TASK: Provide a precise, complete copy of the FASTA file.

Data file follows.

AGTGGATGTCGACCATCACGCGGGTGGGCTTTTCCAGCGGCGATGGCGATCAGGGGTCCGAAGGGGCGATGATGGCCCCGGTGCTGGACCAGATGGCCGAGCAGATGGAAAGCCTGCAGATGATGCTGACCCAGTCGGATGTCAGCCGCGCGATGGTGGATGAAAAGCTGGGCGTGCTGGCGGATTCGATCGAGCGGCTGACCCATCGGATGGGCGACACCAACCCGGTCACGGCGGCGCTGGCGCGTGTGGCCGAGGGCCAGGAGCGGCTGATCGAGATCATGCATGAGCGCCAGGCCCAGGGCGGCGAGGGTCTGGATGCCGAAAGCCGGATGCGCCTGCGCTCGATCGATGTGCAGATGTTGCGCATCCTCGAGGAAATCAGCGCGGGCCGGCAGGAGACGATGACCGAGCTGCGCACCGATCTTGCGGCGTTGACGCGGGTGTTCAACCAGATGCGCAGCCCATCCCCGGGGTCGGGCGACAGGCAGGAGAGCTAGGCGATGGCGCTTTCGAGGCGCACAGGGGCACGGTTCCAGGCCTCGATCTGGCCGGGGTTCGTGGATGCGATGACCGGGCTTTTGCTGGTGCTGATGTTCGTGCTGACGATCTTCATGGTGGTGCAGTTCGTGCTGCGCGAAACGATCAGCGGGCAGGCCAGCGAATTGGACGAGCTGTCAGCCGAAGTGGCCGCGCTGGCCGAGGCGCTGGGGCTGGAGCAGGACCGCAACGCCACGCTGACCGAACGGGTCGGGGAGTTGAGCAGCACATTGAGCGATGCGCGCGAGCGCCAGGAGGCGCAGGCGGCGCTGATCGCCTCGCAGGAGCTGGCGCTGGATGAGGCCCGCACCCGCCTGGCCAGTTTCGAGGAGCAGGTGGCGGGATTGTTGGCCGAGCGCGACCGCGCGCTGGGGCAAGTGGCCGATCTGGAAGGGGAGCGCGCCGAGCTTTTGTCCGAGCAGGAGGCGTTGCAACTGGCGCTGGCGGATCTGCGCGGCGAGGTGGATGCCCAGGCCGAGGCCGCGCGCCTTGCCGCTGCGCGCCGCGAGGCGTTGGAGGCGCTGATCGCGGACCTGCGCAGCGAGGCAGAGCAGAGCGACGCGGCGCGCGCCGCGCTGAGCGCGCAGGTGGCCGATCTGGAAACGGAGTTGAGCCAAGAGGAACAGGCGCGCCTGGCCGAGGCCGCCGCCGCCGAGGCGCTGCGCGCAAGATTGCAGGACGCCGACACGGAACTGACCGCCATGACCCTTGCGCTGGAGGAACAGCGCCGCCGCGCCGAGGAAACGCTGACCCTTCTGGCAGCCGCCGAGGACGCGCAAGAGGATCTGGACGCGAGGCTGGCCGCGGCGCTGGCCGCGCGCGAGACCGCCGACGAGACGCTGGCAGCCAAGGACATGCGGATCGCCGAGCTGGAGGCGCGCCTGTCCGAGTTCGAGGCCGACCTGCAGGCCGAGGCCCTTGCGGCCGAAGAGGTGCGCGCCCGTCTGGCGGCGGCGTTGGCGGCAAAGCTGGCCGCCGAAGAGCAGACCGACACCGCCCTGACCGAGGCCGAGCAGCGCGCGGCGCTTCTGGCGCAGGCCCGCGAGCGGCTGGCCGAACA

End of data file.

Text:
AGTGGATGTCGACCATCACGCGGGTGGGCTTTTCCAGCGGCGATGGCGATCAGGGGTCCGAAGGGGCGATGATGGCCCCGGTGCTGGACCAGATGGCCGAGCAGATGGAAAGCCTGCAGATGATGCTGACCCAGTCGGATGTCAGCCGCGCGATGGTGGATGAAAAGCTGGGCGTGCTGGCGGATTCGATCGAGCGGCTGACCCATCGGATGGGCGACACCAACCCGGTCACGGCGGCGCTGGCGCGTGTGGCCGAGGGCCAGGAGCGGCTGATCGAGATCATGCATGAGCGCCAGGCCCAGGGCGGCGAGGGTCTGGATGCCGAAAGCCGGATGCGCCTGCGCTCGATCGATGTGCAGATGTTGCGCATCCTCGAGGAAATCAGCGCGGGCCGGCAGGAGACGATGACCGAGCTGCGCACCGATCTTGCGGCGTTGACGCGGGTGTTCAACCAGATGCGCAGCCCATCCCCGGGGTCGGGCGACAGGCAGGAGAGCTAGGCGATGGCGCTTTCGAGGCGCACAGGGGCACGGTTCCAGGCCTCGATCTGGCCGGGGTTCGTGGATGCGATGACCGGGCTTTTGCTGGTGCTGATGTTCGTGCTGACGATCTTCATGGTGGTGCAGTTCGTGCTGCGCGAAACGATCAGCGGGCAGGCCAGCGAATTGGACGAGCTGTCAGCCGAAGTGGCCGCGCTGGCCGAGGCGCTGGGGCTGGAGCAGGACCGCAACGCCACGCTGACCGAACGGGTCGGGGAGTTGAGCAGCACATTGAGCGATGCGCGCGAGCGCCAGGAGGCGCAGGCGGCGCTGATCGCCTCGCAGGAGCTGGCGCTGGATGAGGCCCGCACCCGCCTGGCCAGTTTCGAGGAGCAGGTGGCGGGATTGTTGGCCGAGCGCGACCGCGCGCTGGGGCAAGTGGCCGATCTGGAAGGGGAGCGCGCCGAGCTTTTGTCCGAGCAGGAGGCGTTGCAACTGGCGCTGGCGGATCTGCGCGGCGAGGTGGATGCCCAGGCCGAGGCCGCGCGCCTTGCCGCTGCGCGCCGCGAGGCGTTGGAGGCGCTGATCGCGGACCTGCGCAGCGAGGCAGAGCAGAGCGACGCGGCGCGCGCCGCGCTGAGCGCGCAGGTGGCCGATCTGGAAACGGAGTTGAGCCAAGAGGAACAGGCGCGCCTGGCCGAGGCCGCCGCCGCCGAGGCGCTGCGCGCAAGATTGCAGGACGCCGACACGGAACTGACCGCCATGACCCTTGCGCTGGAGGAACAGCGCCGCCGCGCCGAGGAAACGCTGACCCTTCTGGCAGCCGCCGAGGACGCGCAAGAGGATCTGGACGCGAGGCTGGCCGCGGCGCTGGCCGCGCGCGAGACCGCCGACGAGACGCTGGCAGCCAAGGACATGCGGATCGCCGAGCTGGAGGCGCGCCTGTCCGAGTTCGAGGCCGACCTGCAGGCCGAGGCCCTTGCGGCCGAAGAGGTGCGCGCCCGTCTGGCGGCGGCGTTGGCGGCAAAGCTGGCCGCCGAAGAGCAGACCGACACCGCCCTGACCGAGGCCGAGCAGCGCGCGGCGCTTCTGGCGCAGGCCCGCGAGCGGCTGGCCGAACA